Floor mosaic tile showing figures of birds. Mosaic floor in the Villa of the Birds in Alexandria, Egypt.
Why is it called Mosaic Art or Tile Art?
Mosaic is an art form that uses small pieces of material placed together to create a unified whole. Commonly used materials are marble or other stone, glass, ceramics, mirrors, or laminated glass or shells.
The word mosaic comes from Italian mosaic, Latin mosaic, and finally from Greek mosaics, which means to belong to the muse, so it is artistic. Each piece of material is a Tessera (plural: tesserae). There is a gap between the spaces where the grouting is located. The movement and flow of Tesserae are described by the word Andamento. `Opus’, the Latin word `work` means a way of cutting and placing pieces.
Mosaic has a long history, beginning in Mesopotamia in the third millennium BC. The pebble mosaics were made in Tiryns, Mycenae, Greece; mosaics with patterns and images became common in the classical era of Ancient Greece and Ancient Rome. Starting in the 4th century, the first Christian cathedrals were decorated with mosaics on the walls and ceiling. Mosaic art flourished in the Byzantine Empire from the 6th to the 15th century; This tradition was adopted in the 12th century by the Norman Kingdom of Sicily, the East-influenced Republic of Venice, and the Russians in Ukraine. Mosaic became obsolete during the Renaissance, although artists such as Raphael continued to practice this ancient technique. Roman and Byzantine influences led Jewish artists to decorate 5th and 6th-century synagogues, in the Middle East, with mosaics on the floor.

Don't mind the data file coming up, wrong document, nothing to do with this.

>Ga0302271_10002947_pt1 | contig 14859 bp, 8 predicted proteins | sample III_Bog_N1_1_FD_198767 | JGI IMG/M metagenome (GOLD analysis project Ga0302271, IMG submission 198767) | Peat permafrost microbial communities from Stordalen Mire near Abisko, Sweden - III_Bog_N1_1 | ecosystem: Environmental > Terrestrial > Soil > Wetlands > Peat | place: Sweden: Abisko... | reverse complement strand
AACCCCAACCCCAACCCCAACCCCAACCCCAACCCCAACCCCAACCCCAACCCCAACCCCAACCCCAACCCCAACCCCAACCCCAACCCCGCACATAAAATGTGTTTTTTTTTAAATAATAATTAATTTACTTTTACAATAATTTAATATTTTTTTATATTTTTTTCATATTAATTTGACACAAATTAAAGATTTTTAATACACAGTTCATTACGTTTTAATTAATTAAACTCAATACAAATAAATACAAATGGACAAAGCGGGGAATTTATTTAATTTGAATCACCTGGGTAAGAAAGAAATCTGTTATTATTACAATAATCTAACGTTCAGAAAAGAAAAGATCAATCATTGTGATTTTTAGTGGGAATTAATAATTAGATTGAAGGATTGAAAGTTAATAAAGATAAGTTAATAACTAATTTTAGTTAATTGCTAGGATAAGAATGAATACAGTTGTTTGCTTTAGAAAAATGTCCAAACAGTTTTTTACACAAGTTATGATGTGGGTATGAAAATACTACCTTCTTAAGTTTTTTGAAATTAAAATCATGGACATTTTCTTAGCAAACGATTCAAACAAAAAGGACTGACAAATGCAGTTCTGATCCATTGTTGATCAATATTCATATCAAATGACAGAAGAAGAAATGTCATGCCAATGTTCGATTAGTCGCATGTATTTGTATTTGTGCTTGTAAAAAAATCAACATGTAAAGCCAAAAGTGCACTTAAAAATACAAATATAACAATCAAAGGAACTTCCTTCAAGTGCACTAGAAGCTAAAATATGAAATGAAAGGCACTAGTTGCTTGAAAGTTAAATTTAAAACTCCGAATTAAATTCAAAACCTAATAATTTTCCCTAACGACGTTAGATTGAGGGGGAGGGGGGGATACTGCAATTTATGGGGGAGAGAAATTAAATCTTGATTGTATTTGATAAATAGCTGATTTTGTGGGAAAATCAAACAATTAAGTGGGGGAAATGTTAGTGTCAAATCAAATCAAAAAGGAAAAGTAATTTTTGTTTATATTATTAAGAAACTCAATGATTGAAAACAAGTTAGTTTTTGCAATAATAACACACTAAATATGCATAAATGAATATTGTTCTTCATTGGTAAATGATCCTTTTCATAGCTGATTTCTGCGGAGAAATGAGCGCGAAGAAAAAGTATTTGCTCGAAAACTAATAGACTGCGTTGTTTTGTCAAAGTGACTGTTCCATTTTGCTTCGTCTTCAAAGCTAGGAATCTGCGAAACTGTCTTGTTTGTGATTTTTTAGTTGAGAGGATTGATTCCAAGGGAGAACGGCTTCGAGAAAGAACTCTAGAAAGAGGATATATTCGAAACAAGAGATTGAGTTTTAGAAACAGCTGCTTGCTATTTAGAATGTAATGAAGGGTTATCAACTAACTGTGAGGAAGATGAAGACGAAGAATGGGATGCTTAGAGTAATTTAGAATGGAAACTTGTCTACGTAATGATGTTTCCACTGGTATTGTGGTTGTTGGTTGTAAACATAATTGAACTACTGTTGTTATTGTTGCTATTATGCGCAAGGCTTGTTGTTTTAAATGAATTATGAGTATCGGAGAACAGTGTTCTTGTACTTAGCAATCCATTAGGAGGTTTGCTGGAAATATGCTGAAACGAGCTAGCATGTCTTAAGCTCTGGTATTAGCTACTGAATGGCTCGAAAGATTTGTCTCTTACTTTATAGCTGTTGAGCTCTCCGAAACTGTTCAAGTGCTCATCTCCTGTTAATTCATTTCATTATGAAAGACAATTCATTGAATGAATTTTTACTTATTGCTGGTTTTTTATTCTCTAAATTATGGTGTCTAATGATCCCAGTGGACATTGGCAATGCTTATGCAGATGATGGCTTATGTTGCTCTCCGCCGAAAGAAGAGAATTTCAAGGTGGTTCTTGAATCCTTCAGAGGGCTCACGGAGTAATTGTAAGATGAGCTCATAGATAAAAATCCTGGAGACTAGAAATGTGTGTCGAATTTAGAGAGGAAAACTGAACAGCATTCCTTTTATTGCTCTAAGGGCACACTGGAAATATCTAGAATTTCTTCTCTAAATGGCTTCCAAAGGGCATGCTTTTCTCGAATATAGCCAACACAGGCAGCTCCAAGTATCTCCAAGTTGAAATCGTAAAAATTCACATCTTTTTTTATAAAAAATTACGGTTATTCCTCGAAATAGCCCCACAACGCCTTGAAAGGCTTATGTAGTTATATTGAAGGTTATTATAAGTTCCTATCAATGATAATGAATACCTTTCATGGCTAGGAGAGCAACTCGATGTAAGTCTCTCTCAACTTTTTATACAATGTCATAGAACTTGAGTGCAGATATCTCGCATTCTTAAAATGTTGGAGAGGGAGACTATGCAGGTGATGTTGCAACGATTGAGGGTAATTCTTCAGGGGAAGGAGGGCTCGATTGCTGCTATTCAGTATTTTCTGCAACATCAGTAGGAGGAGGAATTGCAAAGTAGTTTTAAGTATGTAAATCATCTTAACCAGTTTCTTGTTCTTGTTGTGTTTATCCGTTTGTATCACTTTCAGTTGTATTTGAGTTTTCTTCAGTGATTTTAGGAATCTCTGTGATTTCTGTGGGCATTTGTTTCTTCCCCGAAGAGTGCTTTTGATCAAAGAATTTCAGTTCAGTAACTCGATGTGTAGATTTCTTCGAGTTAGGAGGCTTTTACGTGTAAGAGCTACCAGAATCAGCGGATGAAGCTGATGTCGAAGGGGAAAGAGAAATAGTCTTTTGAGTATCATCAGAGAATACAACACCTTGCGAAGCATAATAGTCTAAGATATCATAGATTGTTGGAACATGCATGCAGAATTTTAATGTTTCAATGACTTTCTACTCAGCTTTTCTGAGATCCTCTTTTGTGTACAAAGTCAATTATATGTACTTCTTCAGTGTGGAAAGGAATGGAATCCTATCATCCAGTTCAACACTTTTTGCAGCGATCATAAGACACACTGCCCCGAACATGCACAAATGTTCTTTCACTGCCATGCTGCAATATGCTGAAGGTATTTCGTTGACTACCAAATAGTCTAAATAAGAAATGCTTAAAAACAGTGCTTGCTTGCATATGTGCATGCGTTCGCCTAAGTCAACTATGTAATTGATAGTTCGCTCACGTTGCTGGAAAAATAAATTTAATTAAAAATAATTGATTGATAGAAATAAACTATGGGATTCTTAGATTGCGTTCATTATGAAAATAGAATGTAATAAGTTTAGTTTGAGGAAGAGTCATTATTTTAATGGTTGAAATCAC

The Entry in The Egyptian Culture
After Muslims conquered the eastern provinces of the Byzantine Empire, Islamic architecture used mosaic techniques to decorate religious buildings and palaces. In Syria and Egypt, the Arabs were influenced by the great traditions of Roman and early Christian mosaic art. During the Umayyad Dynasty, mosaic making was still a flourishing art form in Islamic culture. For mosaic art design, Egyptians first used small pieces of glass in mosaics during the New Kingdom period (1550-1069 BC). Very small pieces of opaque stained glass are used to make inlaid jewellery and inlaid gemstones. These stones are added to wall decorations and inlays, usually in funeral art. The Roman Empire did not control Egypt until 31 BC. Glass production in Egypt developed into a higher art form. With abundant sand and soda water, as well as art mastered for many years, Egypt created most of the glass for the Roman nobles.
The Features And Characteristics
Gordium’s black and white pebbles piece together a mosaic of random patterns. The cobblestone mosaic adds art and design to an area and provides some protection in inclement weather. Six centuries later, the mosaic floor is the predecessor of today’s tiled floor, and it is very common among the Greek nobility. Use of smooth river rocks, filling in voids with smaller pebbles and creating more detailed designs to form floors and paths. The introduction of mosaic art further defined the mosaic art, that is, stone and glass shards cut into small squares. These mosaics made of uniform small fragments can easily create complex designs.
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